I love growing Basil, it is my all time favourite annual herb, I use masses of it through the summer. It grows happily in the greenhouse in pots or in a raised bed but equally it will grow happily outside once the frosts have passed through to September. I grow my plants from seed as it is easy and inexpensive but you can also grow Basil successfully from one growing pot bought from a supermarket.
Did you know that when you buy a growing pot of Basil it is actually a pot full of seedlings not one plant!
How to split Basil seedlings
Here is a little guide on how to divide up your supermarket pot of seedlings filling your summer with Basil leaves:
Divide up each stem retaining as much root as you can and trying not to damage the fibrous root, it’s tricky as you can see how pot bound they are. This is why when you buy Basil this way they don’t last very long. Each root needs plenty of room to grow.
Transplant each stem into it’s own small pot, filled damp with multi-purpose compost. Make a hole with the end of a pencil or widger or dibber and place the stem and root into the hole. Be extra careful to hold the leaves not the stem when doing this as the stems are easily damaged. Back fill with more compost and a little water, place on a tray to catch water spills or on a shelf in the greenhouse. When your plants are bigger you can transplant them to their final growing place. I plant some up in large tins (make sure you drill a few holes in the base and add a handful of grit for drainage), larger terracotta pots and in a raised bed below my tomato plants. If growing outside, Basil likes a sunny spot.
Water once a day, morning or evening, in a few days your seedlings will have settled in and started to grow again.
Pinch out the central growing tip when your seedlings are as tall as your hand, this is basically removing the top of the stem. You can replant these tips, place in water for a week until you see fibrous roots appear at the base of the stem, pot on to make more plants, or just eat the tips. You will need to continue pinching out all the tall growing tips to keep the plant healthy and to produce new leaves.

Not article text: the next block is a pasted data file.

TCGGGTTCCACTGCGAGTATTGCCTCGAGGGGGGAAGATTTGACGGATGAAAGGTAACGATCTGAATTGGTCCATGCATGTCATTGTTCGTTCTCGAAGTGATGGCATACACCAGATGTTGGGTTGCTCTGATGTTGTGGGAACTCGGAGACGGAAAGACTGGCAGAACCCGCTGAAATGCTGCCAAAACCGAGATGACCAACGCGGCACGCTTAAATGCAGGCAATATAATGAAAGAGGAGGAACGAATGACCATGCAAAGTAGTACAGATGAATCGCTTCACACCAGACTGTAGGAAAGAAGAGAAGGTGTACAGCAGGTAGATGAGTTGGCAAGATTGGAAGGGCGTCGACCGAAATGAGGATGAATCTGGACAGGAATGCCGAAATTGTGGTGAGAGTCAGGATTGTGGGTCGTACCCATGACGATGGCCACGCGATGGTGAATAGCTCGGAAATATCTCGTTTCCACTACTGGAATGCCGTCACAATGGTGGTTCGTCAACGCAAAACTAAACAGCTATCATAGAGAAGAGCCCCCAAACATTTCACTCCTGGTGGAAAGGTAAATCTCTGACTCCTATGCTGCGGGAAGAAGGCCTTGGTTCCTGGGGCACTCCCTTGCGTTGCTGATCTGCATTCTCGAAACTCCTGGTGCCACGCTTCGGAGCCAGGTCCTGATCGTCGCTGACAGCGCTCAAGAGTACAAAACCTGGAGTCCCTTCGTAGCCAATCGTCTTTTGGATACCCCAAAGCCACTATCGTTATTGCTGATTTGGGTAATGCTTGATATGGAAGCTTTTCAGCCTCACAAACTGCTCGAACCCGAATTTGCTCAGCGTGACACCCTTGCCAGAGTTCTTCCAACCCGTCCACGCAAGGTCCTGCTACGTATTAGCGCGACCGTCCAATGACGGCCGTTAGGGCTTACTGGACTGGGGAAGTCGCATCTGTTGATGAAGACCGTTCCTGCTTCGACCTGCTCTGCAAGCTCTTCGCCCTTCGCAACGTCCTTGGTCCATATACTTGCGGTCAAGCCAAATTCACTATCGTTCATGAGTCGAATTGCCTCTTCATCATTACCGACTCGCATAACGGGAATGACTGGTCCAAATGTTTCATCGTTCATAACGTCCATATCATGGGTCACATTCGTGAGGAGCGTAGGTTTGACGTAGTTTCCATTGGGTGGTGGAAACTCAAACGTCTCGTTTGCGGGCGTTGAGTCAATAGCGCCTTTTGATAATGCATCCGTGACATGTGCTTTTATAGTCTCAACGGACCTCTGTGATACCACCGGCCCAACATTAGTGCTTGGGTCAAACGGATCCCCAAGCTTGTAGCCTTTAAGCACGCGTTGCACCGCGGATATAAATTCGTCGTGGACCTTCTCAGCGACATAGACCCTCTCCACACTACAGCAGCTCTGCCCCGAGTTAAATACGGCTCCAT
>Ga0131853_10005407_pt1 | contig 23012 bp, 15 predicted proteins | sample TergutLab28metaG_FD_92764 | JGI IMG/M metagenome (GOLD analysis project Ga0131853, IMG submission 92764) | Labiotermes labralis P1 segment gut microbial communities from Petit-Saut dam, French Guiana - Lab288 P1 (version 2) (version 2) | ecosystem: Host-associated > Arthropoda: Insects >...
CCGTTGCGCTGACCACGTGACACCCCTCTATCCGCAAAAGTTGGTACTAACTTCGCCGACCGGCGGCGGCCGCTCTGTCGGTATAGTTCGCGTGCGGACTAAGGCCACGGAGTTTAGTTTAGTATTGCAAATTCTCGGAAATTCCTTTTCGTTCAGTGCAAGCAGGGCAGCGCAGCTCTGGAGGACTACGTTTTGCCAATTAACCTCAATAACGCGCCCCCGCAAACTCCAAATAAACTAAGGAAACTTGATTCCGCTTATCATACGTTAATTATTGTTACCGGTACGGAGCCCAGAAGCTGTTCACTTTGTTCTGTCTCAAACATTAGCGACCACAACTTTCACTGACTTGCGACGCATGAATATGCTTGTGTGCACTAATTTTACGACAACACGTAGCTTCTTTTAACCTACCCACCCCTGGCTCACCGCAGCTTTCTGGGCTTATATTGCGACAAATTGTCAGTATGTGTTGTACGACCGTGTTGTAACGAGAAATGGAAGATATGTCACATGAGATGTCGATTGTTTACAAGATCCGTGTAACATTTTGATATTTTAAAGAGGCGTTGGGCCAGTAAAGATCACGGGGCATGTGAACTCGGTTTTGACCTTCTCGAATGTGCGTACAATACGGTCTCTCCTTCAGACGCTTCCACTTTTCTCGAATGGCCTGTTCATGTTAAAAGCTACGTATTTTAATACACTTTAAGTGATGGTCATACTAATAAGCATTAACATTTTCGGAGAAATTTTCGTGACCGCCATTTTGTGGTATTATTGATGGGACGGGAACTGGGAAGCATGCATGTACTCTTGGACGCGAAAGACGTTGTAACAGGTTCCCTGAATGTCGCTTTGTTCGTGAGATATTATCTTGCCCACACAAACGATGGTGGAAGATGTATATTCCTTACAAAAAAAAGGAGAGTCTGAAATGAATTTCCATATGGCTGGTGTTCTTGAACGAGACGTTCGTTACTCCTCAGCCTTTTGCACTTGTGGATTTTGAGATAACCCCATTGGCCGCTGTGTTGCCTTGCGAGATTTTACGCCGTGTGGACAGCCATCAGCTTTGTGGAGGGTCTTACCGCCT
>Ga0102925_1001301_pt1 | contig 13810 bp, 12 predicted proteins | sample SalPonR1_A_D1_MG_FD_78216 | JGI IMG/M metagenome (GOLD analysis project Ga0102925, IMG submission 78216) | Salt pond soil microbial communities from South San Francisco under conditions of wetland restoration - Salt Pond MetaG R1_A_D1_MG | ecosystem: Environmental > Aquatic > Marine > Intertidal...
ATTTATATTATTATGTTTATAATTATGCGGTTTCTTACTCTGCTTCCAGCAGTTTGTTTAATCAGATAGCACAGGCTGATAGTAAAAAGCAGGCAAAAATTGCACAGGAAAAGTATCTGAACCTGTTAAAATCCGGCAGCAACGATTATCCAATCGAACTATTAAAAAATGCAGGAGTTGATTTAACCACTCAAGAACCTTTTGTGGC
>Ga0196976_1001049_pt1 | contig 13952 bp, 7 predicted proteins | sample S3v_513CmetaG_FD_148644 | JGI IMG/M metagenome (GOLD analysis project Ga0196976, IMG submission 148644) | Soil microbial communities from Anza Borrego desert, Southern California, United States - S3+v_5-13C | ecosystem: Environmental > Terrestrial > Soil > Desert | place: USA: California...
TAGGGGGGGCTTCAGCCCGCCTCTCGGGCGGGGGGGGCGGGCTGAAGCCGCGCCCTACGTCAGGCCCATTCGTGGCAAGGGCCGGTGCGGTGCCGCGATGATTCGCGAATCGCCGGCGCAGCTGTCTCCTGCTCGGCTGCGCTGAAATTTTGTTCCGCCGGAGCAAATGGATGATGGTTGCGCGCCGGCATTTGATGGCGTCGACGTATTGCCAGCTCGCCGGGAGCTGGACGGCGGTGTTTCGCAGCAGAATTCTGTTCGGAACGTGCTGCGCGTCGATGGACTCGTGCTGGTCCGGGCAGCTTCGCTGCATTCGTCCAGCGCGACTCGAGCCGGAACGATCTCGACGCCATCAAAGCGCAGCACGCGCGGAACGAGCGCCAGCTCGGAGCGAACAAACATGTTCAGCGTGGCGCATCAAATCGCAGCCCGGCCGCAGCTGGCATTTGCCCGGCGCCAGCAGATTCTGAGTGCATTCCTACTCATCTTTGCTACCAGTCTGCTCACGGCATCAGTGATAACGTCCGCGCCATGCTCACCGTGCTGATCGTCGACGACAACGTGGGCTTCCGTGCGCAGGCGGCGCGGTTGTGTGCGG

Flowering – Do not let your plants flower, if you do the plant will set seed and then die, keep removing any flower buds you see, these are edible and nice on a salad. Basil plants are prone to flowering when the weather is hot.
Feed – Add a liquid feed to your plants once a week, I use an organic liquid seaweed feed.
Planting outside works well, although the leaves are less tender, but all the same principles above apply. Plant them approx. 15 cm apart.
Pest Control – Planting Basil below or nearby your tomatoes will help keep the pests away.
Prolonging the season by continuing to pinch out the growing tips and removing flowers, if you have a heated greenhouse your Basil plants will survive until late in the autumn. Outside plants will need to be brought into a warm kitchen in September.
My favourite varieties to grow are Sweet Genovese (the more common Basil), Neapolitan which has the largest leaves ever! And Purple or Crimson Basil (this has a more aniseed flavour). The supermarket ones are usually Sweet Genovese.
You can watch my webinar where I share how to split supermarket basil here – and see below for my pesto recipe to use up all the lovely basil you’ve grown.
Basil Pesto Recipe
Handful of Basil leaves
100 ml Olive Oil add more if too thick
50g Parmesan cheese
2 Garlic Cloves
Freshly ground salt and pepper
50g Pine Nuts
Blend the ingredients together and serve. It can be frozen in batches.